Today we have one of the oldest items in my collection, a small dance card used for a ball held by the NCOs of the Royal Horse Guards in February 1882. The ball was held in the Town Hall in Windsor, a sensible choice as their role was to protect the Queen, who was often in residence at Windsor and so they were barracked in the town. The card has suffered some water damage over the last 129 years, but is still in reasonable condition. The regiment’s badge can be seen at the top, with red and blue borders to the card and a red and blue card tied to the corner:
The inside of the card lists the dances for the evening and has space for the names of dance partners to be recorded:
Etiquette at the time was quite strict around dances, as this description of a mid Victorian ball reveals:
The floor-managers gave the order to the orchestra to commence, and also took the lead in entering the Victorian ballroom. The Victorian gentleman either joined in the promenade, or conducted his lady to a seat. Upon entering the ballroom, the gentleman’s first duty was to procure a program for his partner, and to introduce his friends, who placed their names on her card for the dances engaged. The sound of a trumpet was generally the signal for the assembly to take their positions on the floor for dancing. A gentleman would, in all cases, dance the first set with the lady in company with him, after which he could exchange partners with a friend; or dance again with her, as circumstances or inclination would dictate.
A Victorian lady could not refuse the invitation of a gentleman to dance, unless she had already accepted that of another, for she would be guilty of an incivility. Ladies who danced often, would be very careful not to boast of the great number of dances for which they were engaged in advance before those who danced but little or not at all. They would also, without being seen, recommend these less fortunate ladies to gentlemen of their acquaintance. At a private ball or party, a lady would show reserve, and not show more preference for one gentleman than another; moreover, she would dance with all who asked properly.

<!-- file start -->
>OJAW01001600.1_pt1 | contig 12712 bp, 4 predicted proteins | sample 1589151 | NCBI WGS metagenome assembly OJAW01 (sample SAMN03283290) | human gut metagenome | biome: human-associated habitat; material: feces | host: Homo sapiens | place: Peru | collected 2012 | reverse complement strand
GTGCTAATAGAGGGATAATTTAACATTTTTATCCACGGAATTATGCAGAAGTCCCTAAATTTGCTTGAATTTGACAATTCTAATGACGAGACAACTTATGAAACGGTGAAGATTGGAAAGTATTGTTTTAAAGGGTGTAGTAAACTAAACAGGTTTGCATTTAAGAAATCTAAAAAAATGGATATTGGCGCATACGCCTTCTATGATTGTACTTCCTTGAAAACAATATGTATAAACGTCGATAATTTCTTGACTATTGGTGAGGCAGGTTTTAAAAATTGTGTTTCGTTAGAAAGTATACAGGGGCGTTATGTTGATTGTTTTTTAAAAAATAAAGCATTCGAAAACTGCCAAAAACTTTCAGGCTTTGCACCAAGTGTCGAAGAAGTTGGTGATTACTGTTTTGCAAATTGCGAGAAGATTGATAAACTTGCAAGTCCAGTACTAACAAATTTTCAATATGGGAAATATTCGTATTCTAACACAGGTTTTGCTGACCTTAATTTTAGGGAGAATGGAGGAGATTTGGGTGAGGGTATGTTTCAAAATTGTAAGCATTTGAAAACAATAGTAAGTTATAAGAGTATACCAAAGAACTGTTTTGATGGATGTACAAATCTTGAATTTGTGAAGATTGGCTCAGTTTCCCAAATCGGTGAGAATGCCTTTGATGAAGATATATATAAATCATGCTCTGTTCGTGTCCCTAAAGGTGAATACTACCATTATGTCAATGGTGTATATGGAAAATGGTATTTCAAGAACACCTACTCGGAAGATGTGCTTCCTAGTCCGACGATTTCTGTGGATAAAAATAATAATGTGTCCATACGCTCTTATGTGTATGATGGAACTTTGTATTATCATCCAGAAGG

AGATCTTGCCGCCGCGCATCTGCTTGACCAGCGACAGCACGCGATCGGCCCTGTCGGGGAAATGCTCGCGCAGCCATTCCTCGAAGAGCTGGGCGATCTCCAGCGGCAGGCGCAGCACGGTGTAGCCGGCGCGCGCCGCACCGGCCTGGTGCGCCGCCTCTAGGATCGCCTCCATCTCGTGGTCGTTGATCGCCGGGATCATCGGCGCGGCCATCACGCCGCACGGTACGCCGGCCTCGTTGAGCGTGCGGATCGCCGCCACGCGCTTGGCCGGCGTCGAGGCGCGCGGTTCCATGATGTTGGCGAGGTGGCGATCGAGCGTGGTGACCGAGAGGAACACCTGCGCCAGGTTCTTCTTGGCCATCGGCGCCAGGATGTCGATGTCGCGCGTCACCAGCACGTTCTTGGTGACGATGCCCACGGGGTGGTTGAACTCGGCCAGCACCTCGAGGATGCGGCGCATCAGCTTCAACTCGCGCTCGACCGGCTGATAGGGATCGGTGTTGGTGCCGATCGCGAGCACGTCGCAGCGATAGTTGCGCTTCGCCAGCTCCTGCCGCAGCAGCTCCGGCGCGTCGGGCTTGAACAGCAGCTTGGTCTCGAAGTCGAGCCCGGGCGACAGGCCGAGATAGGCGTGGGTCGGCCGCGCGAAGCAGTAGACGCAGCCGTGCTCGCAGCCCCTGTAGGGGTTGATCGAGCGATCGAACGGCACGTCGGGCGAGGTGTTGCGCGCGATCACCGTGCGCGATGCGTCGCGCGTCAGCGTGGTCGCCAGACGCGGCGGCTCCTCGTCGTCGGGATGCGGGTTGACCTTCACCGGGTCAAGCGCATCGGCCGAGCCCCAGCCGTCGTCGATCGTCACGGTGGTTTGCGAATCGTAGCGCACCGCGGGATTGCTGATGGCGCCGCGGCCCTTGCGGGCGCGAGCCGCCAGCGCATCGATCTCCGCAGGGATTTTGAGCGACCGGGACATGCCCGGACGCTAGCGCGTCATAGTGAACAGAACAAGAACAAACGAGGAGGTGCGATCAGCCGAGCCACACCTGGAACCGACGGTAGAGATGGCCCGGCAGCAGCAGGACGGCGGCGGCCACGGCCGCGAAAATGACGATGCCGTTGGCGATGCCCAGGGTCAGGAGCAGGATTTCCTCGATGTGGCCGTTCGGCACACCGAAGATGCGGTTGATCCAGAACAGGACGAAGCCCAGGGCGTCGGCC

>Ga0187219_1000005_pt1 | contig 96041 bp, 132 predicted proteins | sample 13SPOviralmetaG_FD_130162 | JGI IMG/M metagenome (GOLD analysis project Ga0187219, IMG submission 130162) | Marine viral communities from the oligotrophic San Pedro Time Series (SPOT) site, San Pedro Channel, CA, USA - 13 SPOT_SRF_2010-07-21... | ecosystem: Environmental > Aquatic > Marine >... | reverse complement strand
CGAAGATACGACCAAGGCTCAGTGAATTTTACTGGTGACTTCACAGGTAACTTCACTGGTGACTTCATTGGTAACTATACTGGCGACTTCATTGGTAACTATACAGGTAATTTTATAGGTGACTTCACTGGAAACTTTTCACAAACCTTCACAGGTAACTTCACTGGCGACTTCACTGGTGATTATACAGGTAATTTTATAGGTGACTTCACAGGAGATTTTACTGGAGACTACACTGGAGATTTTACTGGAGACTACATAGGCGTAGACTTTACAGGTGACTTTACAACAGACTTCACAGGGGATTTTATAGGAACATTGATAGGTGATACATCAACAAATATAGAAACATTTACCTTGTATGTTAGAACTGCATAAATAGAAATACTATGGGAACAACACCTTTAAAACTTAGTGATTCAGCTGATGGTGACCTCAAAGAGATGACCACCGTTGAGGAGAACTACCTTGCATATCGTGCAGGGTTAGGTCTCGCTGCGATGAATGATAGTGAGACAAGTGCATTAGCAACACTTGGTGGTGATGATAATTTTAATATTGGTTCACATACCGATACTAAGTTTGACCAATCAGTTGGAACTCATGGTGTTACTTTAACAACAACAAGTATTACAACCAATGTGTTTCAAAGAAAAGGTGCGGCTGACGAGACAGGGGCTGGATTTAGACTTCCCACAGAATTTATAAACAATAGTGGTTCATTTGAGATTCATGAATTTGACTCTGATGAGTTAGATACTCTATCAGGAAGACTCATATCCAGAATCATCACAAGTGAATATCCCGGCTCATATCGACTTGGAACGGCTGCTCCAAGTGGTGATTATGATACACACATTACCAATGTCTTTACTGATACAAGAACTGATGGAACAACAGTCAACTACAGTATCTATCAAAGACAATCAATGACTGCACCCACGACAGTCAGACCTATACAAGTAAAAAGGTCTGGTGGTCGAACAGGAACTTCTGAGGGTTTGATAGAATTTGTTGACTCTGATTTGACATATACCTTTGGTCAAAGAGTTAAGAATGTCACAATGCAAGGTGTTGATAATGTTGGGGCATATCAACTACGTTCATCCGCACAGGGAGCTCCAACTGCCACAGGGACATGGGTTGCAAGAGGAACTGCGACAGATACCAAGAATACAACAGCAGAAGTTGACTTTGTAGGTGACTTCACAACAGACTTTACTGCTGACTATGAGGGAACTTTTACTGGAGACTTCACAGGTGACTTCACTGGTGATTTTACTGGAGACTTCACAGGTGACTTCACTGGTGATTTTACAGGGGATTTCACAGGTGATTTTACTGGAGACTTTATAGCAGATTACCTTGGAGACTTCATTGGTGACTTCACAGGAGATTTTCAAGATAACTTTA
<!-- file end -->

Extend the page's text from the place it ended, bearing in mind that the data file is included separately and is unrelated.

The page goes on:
The master of the house would see that all the ladies danced; he would take notice particularly of those who appeared to be wall-flowers, and would see that they were invited to dance. But he would do this wholly unperceived, in order not to wound the self-esteem of the unfortunate ladies. Gentlemen, whom the master of the house requested to dance with these ladies, would be ready to accede to his wish, and even appear pleased at dancing with the lady recommended. Frequently, some young Victorian gentlemen breached the rules of proper etiquette; they were so very particular that they considered it a remarkable inconvenience to dance with a lady unless she happened to be very pretty and interesting. Those young men rarely brought ladies with them, and were constantly bothering their friends and the floor managers to be introduced to the best dancers and the prettiest young ladies that they saw in the room. If there were not as many gentlemen as ladies present; two ladies were permitted to dance together in order to fill up a set, or two gentlemen could dance if there were a shortage of ladies. But it was not proper for ladies to refuse to dance with gentlemen, and afterwards dance together, or for gentlemen to do the same after having refused to be introduced to ladies. Engaged persons would not dance together too often; it was in bad taste; furthermore, it was considered a violation of etiquette for man and wife to dance together.